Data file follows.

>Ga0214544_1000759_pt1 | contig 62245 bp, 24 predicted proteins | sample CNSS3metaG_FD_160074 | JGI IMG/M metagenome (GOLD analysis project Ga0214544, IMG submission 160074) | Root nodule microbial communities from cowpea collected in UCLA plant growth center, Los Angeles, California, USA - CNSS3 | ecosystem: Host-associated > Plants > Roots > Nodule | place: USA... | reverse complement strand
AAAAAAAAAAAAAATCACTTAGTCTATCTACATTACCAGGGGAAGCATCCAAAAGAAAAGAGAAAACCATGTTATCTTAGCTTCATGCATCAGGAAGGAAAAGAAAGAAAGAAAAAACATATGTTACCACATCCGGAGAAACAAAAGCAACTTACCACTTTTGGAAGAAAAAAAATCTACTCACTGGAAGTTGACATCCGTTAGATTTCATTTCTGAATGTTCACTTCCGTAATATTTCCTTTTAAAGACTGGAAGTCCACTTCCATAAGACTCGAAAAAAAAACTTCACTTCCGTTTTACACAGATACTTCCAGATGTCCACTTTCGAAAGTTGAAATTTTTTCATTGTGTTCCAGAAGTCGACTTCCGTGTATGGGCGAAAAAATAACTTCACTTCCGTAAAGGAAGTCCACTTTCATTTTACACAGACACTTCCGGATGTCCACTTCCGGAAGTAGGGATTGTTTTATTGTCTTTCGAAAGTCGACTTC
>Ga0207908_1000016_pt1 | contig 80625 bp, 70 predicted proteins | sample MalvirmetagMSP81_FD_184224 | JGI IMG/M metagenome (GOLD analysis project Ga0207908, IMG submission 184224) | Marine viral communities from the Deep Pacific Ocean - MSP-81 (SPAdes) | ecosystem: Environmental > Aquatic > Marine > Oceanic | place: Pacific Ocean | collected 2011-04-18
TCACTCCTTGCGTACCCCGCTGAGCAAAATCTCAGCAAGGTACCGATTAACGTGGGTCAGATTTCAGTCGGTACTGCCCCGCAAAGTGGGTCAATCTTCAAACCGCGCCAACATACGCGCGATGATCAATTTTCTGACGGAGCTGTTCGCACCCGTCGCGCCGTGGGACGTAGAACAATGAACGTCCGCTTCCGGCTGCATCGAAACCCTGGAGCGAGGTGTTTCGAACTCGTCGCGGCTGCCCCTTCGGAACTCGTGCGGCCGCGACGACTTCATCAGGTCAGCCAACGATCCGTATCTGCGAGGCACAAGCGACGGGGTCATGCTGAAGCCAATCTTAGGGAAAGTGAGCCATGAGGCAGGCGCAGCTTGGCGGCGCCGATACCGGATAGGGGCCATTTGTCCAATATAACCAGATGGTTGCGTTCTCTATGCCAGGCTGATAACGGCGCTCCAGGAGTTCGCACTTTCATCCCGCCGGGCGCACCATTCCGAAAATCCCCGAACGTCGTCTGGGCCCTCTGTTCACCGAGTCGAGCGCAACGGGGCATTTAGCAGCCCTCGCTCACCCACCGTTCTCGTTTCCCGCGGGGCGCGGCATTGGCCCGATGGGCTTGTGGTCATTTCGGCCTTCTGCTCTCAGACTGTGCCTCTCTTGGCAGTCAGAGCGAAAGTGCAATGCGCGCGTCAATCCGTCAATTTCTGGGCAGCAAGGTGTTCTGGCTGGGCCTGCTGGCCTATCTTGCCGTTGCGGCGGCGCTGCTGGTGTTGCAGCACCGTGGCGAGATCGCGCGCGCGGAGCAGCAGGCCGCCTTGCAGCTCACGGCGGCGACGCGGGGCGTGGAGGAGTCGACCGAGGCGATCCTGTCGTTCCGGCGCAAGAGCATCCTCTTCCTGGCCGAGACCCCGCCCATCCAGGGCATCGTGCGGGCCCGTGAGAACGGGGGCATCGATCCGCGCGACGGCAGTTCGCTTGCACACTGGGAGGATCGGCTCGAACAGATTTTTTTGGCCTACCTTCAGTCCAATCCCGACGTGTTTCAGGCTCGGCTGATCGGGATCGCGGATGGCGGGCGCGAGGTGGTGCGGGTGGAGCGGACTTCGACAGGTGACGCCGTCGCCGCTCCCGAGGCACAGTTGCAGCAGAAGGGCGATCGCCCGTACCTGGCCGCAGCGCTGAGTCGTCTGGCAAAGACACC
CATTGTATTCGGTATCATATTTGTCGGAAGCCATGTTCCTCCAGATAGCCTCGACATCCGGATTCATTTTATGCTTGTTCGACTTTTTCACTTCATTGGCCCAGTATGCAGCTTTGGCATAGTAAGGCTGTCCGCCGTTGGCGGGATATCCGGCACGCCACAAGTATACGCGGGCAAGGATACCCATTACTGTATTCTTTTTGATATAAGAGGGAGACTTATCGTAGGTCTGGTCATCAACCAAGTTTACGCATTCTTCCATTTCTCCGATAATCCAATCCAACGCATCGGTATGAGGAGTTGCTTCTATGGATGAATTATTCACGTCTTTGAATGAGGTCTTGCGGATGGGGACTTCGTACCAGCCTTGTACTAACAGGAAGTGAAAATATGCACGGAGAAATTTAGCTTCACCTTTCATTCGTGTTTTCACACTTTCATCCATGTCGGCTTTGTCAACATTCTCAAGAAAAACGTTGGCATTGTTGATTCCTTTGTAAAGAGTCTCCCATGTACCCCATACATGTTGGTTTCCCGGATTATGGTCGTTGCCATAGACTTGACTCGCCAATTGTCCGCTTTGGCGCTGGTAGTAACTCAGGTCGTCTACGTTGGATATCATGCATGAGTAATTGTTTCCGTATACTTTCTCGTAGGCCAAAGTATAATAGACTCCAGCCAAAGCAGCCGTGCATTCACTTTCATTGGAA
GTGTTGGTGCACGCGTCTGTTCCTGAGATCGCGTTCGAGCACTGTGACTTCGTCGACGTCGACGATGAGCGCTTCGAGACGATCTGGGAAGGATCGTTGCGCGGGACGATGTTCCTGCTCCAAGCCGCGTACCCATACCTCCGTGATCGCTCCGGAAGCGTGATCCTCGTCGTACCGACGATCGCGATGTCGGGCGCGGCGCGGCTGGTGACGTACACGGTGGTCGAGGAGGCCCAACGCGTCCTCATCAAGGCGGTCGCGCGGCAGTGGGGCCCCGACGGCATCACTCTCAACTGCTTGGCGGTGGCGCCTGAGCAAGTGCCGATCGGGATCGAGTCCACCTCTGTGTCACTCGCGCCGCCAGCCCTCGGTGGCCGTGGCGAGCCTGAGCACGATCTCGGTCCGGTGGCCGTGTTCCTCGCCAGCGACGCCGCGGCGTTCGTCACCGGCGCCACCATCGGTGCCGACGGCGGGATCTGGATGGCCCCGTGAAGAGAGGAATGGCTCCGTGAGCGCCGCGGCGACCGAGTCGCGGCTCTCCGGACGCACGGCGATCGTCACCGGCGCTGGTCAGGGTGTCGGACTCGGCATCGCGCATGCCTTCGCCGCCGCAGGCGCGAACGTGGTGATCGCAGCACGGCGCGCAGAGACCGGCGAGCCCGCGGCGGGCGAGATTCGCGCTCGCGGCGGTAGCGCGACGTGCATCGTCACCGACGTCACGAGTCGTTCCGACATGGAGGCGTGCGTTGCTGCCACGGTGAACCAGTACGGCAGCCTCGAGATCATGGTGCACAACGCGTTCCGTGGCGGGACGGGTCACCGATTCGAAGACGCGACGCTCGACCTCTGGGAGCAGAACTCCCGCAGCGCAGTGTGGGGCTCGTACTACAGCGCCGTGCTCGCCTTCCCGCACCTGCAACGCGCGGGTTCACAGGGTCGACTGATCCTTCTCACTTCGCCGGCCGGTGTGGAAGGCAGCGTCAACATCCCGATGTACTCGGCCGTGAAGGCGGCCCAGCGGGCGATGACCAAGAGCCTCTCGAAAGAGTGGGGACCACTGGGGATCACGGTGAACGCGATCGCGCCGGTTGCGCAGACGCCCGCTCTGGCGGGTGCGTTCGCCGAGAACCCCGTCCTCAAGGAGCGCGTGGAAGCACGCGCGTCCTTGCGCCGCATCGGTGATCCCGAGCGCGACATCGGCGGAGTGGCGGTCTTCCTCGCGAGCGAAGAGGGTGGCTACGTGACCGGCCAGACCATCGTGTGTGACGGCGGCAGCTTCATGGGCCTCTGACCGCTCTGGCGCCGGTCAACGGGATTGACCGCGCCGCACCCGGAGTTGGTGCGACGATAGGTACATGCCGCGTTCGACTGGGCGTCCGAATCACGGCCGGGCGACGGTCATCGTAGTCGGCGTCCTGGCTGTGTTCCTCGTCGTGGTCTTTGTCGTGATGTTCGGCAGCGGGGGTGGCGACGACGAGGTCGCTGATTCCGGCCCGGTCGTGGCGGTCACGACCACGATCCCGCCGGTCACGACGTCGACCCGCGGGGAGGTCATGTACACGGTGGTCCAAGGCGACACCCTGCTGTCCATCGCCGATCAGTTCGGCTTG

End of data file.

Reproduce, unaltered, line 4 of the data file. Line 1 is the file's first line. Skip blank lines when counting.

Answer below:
TCACTCCTTGCGTACCCCGCTGAGCAAAATCTCAGCAAGGTACCGATTAACGTGGGTCAGATTTCAGTCGGTACTGCCCCGCAAAGTGGGTCAATCTTCAAACCGCGCCAACATACGCGCGATGATCAATTTTCTGACGGAGCTGTTCGCACCCGTCGCGCCGTGGGACGTAGAACAATGAACGTCCGCTTCCGGCTGCATCGAAACCCTGGAGCGAGGTGTTTCGAACTCGTCGCGGCTGCCCCTTCGGAACTCGTGCGGCCGCGACGACTTCATCAGGTCAGCCAACGATCCGTATCTGCGAGGCACAAGCGACGGGGTCATGCTGAAGCCAATCTTAGGGAAAGTGAGCCATGAGGCAGGCGCAGCTTGGCGGCGCCGATACCGGATAGGGGCCATTTGTCCAATATAACCAGATGGTTGCGTTCTCTATGCCAGGCTGATAACGGCGCTCCAGGAGTTCGCACTTTCATCCCGCCGGGCGCACCATTCCGAAAATCCCCGAACGTCGTCTGGGCCCTCTGTTCACCGAGTCGAGCGCAACGGGGCATTTAGCAGCCCTCGCTCACCCACCGTTCTCGTTTCCCGCGGGGCGCGGCATTGGCCCGATGGGCTTGTGGTCATTTCGGCCTTCTGCTCTCAGACTGTGCCTCTCTTGGCAGTCAGAGCGAAAGTGCAATGCGCGCGTCAATCCGTCAATTTCTGGGCAGCAAGGTGTTCTGGCTGGGCCTGCTGGCCTATCTTGCCGTTGCGGCGGCGCTGCTGGTGTTGCAGCACCGTGGCGAGATCGCGCGCGCGGAGCAGCAGGCCGCCTTGCAGCTCACGGCGGCGACGCGGGGCGTGGAGGAGTCGACCGAGGCGATCCTGTCGTTCCGGCGCAAGAGCATCCTCTTCCTGGCCGAGACCCCGCCCATCCAGGGCATCGTGCGGGCCCGTGAGAACGGGGGCATCGATCCGCGCGACGGCAGTTCGCTTGCACACTGGGAGGATCGGCTCGAACAGATTTTTTTGGCCTACCTTCAGTCCAATCCCGACGTGTTTCAGGCTCGGCTGATCGGGATCGCGGATGGCGGGCGCGAGGTGGTGCGGGTGGAGCGGACTTCGACAGGTGACGCCGTCGCCGCTCCCGAGGCACAGTTGCAGCAGAAGGGCGATCGCCCGTACCTGGCCGCAGCGCTGAGTCGTCTGGCAAAGACACC